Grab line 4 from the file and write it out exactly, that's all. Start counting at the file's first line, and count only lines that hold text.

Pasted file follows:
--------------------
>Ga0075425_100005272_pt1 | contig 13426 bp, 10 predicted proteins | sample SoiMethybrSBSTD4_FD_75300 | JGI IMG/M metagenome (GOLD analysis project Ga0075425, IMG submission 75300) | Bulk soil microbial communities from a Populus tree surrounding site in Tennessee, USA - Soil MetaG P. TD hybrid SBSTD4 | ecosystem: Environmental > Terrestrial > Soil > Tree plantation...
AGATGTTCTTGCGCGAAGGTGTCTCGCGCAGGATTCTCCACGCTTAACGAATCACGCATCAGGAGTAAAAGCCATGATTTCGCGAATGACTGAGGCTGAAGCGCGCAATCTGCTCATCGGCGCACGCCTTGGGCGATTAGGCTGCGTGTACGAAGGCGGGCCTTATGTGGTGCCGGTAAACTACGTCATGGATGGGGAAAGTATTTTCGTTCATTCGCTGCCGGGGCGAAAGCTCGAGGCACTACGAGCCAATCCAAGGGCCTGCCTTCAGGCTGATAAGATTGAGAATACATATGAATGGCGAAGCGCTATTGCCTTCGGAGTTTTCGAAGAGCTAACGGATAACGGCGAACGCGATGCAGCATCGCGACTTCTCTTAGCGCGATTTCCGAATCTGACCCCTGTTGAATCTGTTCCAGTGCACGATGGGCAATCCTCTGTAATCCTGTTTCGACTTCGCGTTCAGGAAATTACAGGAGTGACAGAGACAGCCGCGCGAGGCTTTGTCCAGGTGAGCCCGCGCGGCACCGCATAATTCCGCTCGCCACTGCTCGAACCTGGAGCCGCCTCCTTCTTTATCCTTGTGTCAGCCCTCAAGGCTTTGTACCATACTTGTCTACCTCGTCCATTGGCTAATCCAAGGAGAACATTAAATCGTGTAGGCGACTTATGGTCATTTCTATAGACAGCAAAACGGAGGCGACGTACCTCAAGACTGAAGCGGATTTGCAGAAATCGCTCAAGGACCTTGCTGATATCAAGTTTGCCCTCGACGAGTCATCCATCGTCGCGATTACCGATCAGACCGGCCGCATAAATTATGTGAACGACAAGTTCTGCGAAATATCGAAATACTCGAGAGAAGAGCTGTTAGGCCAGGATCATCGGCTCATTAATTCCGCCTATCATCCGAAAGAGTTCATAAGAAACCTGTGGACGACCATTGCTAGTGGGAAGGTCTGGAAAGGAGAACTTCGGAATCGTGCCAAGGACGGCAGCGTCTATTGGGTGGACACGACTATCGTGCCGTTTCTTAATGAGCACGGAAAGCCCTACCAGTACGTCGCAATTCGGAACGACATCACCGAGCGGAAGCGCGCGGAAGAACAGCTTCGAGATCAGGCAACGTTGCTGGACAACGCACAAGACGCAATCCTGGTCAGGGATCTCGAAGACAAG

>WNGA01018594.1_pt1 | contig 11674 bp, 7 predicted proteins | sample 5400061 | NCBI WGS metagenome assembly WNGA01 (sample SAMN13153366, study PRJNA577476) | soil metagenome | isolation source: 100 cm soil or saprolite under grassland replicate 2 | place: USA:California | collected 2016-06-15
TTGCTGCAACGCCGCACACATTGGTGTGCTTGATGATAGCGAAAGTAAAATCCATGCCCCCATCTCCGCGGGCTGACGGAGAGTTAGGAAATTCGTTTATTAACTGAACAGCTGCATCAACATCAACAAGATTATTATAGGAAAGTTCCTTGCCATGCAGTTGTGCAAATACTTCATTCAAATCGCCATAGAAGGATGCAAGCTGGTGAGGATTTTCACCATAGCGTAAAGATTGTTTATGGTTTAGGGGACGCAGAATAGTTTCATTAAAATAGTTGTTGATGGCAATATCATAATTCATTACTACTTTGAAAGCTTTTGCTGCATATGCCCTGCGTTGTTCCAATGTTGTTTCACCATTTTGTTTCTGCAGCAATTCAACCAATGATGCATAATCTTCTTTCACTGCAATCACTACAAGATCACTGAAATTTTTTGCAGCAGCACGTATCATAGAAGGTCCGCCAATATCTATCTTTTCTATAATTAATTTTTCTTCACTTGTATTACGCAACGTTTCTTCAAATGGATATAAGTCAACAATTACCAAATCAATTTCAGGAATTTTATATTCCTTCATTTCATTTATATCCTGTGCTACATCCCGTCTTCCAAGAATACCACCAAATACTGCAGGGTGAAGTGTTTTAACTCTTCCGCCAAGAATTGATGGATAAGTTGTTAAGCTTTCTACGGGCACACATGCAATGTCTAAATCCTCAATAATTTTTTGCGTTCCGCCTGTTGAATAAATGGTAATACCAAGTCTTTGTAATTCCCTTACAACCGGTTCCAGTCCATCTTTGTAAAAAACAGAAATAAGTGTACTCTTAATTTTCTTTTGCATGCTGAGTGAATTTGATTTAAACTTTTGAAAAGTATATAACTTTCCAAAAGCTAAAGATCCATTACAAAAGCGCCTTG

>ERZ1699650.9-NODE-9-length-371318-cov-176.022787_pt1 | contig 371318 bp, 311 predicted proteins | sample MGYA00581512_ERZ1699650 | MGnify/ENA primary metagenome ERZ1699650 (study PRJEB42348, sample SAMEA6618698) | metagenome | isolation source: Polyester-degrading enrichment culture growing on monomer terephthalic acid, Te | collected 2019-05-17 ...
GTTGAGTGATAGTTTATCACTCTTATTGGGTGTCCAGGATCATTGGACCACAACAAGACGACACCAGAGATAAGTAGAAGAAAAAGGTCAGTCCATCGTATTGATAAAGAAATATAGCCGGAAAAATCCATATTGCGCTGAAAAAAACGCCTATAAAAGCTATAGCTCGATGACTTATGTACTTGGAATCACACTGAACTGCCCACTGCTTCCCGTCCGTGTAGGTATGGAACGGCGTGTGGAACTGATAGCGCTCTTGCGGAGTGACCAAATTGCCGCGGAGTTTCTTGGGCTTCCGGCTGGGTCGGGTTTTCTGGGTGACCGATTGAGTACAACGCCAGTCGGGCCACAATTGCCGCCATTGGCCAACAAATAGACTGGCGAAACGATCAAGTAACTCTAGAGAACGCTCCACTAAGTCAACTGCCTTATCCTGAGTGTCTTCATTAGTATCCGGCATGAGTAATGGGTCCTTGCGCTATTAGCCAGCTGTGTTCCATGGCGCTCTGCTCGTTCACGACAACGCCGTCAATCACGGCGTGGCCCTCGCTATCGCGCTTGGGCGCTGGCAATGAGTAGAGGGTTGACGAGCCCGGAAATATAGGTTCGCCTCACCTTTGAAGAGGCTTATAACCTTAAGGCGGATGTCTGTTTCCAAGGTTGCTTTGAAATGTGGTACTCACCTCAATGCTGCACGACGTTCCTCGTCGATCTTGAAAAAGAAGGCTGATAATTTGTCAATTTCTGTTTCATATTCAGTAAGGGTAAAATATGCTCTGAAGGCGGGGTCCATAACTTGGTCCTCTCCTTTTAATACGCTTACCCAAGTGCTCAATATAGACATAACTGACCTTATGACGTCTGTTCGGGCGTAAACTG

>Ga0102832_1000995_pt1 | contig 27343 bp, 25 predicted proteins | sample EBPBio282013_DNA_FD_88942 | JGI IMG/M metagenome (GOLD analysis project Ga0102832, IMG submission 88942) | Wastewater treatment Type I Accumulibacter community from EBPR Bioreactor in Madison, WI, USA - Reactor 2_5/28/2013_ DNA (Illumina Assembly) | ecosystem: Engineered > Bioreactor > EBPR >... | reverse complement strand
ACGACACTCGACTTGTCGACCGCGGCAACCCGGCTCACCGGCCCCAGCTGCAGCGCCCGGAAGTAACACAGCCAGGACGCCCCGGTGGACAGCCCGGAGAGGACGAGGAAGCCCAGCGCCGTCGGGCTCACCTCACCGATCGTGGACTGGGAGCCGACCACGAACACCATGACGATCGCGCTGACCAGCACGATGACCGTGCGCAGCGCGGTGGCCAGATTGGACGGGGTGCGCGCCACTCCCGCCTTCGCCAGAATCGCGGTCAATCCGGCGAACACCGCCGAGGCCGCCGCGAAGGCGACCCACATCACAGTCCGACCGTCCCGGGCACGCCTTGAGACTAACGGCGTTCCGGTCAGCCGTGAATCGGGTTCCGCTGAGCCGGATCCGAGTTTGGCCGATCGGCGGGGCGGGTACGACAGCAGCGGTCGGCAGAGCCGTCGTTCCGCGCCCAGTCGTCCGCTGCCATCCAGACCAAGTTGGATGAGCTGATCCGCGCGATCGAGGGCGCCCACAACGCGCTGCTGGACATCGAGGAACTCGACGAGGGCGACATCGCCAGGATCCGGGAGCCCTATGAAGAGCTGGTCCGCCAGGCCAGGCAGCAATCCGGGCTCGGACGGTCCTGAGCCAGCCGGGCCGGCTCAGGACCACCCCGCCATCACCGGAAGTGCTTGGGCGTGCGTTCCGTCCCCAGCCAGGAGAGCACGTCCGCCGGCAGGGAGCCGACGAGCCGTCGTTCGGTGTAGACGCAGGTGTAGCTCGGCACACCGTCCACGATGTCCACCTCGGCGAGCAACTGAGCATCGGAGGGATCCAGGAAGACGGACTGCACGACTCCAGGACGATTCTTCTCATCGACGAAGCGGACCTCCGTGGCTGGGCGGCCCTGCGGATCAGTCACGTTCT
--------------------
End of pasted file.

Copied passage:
TTGCTGCAACGCCGCACACATTGGTGTGCTTGATGATAGCGAAAGTAAAATCCATGCCCCCATCTCCGCGGGCTGACGGAGAGTTAGGAAATTCGTTTATTAACTGAACAGCTGCATCAACATCAACAAGATTATTATAGGAAAGTTCCTTGCCATGCAGTTGTGCAAATACTTCATTCAAATCGCCATAGAAGGATGCAAGCTGGTGAGGATTTTCACCATAGCGTAAAGATTGTTTATGGTTTAGGGGACGCAGAATAGTTTCATTAAAATAGTTGTTGATGGCAATATCATAATTCATTACTACTTTGAAAGCTTTTGCTGCATATGCCCTGCGTTGTTCCAATGTTGTTTCACCATTTTGTTTCTGCAGCAATTCAACCAATGATGCATAATCTTCTTTCACTGCAATCACTACAAGATCACTGAAATTTTTTGCAGCAGCACGTATCATAGAAGGTCCGCCAATATCTATCTTTTCTATAATTAATTTTTCTTCACTTGTATTACGCAACGTTTCTTCAAATGGATATAAGTCAACAATTACCAAATCAATTTCAGGAATTTTATATTCCTTCATTTCATTTATATCCTGTGCTACATCCCGTCTTCCAAGAATACCACCAAATACTGCAGGGTGAAGTGTTTTAACTCTTCCGCCAAGAATTGATGGATAAGTTGTTAAGCTTTCTACGGGCACACATGCAATGTCTAAATCCTCAATAATTTTTTGCGTTCCGCCTGTTGAATAAATGGTAATACCAAGTCTTTGTAATTCCCTTACAACCGGTTCCAGTCCATCTTTGTAAAAAACAGAAATAAGTGTACTCTTAATTTTCTTTTGCATGCTGAGTGAATTTGATTTAAACTTTTGAAAAGTATATAACTTTCCAAAAGCTAAAGATCCATTACAAAAGCGCCTTG